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Old 09-06-2019, 09:32 AM   #11 (permalink)
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Not familiar with the salts, the one linked is for cold storage Freeze/thaw temp of 47 dF wouldn't work well for heat storage, but the latent heat of fusion of 50 btu/lb if that is the same or close for a mixture the that has a freeze/thaw of 180 would work well and obviously give 50 more btu per lbs vs the normal 1 or less btu/lb/dF. I've seen the plastic balls filled with water used inside tanks for chilled storage, I think it would have to be similar here with solid salt inside plastic balls inside a tank circulating anti-freeze to get the heat from exhaust to heat then melt the salt.

So energy wise, to get the same 1 gallon worth of LP (ignoring the antifreeze) assuming the same 140 dF delta + 50 btus latent heat of fusion we get 190 btus/lb, so it would take 481 lbs of brine balls.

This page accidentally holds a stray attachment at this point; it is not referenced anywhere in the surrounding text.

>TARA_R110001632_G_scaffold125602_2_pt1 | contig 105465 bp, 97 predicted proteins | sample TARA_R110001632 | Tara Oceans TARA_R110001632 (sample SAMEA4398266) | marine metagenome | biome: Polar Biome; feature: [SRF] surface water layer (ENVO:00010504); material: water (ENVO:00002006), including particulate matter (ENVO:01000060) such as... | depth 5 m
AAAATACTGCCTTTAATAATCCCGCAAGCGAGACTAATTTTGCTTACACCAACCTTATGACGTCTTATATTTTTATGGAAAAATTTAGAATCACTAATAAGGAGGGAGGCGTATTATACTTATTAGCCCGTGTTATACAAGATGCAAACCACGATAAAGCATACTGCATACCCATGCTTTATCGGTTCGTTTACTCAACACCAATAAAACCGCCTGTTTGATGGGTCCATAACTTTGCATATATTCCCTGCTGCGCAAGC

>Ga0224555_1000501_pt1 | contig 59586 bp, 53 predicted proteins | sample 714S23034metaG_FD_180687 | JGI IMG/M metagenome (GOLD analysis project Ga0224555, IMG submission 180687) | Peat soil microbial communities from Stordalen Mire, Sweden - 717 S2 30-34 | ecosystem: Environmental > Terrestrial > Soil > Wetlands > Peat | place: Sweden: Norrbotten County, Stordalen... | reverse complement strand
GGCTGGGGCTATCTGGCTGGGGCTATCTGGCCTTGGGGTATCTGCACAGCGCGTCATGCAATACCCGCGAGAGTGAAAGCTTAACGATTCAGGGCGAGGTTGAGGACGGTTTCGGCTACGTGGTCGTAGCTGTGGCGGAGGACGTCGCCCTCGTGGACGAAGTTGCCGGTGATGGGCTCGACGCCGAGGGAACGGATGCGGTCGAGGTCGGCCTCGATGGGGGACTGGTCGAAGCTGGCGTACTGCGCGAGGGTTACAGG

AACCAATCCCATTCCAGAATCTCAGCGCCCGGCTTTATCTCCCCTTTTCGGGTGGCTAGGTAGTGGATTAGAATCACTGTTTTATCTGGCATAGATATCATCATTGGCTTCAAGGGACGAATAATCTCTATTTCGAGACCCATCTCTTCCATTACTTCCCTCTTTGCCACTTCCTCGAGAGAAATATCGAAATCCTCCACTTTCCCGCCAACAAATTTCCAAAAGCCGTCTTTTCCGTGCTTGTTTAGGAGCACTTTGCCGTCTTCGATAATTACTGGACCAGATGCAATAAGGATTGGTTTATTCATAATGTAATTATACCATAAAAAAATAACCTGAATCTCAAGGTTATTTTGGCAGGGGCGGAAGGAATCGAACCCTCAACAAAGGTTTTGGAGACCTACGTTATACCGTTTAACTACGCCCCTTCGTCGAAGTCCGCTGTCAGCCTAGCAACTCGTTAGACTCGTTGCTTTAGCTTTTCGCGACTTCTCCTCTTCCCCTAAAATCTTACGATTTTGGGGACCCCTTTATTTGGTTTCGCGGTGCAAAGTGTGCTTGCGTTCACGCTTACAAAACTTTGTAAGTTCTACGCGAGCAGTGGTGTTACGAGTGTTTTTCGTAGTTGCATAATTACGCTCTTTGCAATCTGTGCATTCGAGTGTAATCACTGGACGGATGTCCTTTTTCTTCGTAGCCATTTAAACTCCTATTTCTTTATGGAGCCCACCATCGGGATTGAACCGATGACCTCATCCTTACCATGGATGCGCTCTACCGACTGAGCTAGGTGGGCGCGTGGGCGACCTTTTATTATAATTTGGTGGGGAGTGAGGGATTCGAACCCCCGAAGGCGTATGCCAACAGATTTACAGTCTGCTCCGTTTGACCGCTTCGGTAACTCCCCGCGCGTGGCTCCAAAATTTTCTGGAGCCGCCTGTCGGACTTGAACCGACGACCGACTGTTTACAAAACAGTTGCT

Obviously we cold heat it up to 220-240 dF and store a little more heat.

Actually thinking about it now, it would probably work better to us a small liquid to liquid heat exchanger and use the engine coolant on one side and the heat storage anti-freeze on the other side. That would automatically limit max temperature to engine temperature to make controlling it easier. Not sure how to limit max temperature using the exhaust.

I wonder if those plastic bags for water storage have large enough openings to get the balls in. It would form fit to the trunk when filled up and wouldn't need an expansion tank since it's flexible.


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Old 09-06-2019, 10:01 AM   #12 (permalink)
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Quote:
Originally Posted by oil pan 4 View Post
I bought a Nissan leaf.
If happen to charge it with mostly natural gas then the power likely came from a natural gas combined cycle plant which can easily be 50% efficient.
If it's from a coal plant, less than 38%.
For wind power I'm just going to say it's about 100% efficient.

In Europe they seem to have figured out how to use waste heat for home heating, but in the US no one really seems interested.